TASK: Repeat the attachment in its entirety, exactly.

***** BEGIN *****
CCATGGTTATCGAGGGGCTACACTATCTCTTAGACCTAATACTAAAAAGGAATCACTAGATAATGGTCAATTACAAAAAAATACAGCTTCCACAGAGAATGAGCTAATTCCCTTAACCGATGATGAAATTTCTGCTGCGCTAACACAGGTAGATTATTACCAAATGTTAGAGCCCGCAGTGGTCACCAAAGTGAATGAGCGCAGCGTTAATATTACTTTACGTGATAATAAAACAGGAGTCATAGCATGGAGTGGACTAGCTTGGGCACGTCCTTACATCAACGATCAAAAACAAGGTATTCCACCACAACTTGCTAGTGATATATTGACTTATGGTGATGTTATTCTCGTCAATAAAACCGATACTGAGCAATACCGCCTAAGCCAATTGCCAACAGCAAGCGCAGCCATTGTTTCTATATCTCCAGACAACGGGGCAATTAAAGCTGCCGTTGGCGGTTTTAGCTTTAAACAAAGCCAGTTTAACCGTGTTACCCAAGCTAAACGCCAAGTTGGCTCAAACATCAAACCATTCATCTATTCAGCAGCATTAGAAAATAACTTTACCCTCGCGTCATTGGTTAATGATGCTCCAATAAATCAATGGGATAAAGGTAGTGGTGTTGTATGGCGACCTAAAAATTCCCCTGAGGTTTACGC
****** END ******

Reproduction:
CCATGGTTATCGAGGGGCTACACTATCTCTTAGACCTAATACTAAAAAGGAATCACTAGATAATGGTCAATTACAAAAAAATACAGCTTCCACAGAGAATGAGCTAATTCCCTTAACCGATGATGAAATTTCTGCTGCGCTAACACAGGTAGATTATTACCAAATGTTAGAGCCCGCAGTGGTCACCAAAGTGAATGAGCGCAGCGTTAATATTACTTTACGTGATAATAAAACAGGAGTCATAGCATGGAGTGGACTAGCTTGGGCACGTCCTTACATCAACGATCAAAAACAAGGTATTCCACCACAACTTGCTAGTGATATATTGACTTATGGTGATGTTATTCTCGTCAATAAAACCGATACTGAGCAATACCGCCTAAGCCAATTGCCAACAGCAAGCGCAGCCATTGTTTCTATATCTCCAGACAACGGGGCAATTAAAGCTGCCGTTGGCGGTTTTAGCTTTAAACAAAGCCAGTTTAACCGTGTTACCCAAGCTAAACGCCAAGTTGGCTCAAACATCAAACCATTCATCTATTCAGCAGCATTAGAAAATAACTTTACCCTCGCGTCATTGGTTAATGATGCTCCAATAAATCAATGGGATAAAGGTAGTGGTGTTGTATGGCGACCTAAAAATTCCCCTGAGGTTTACGC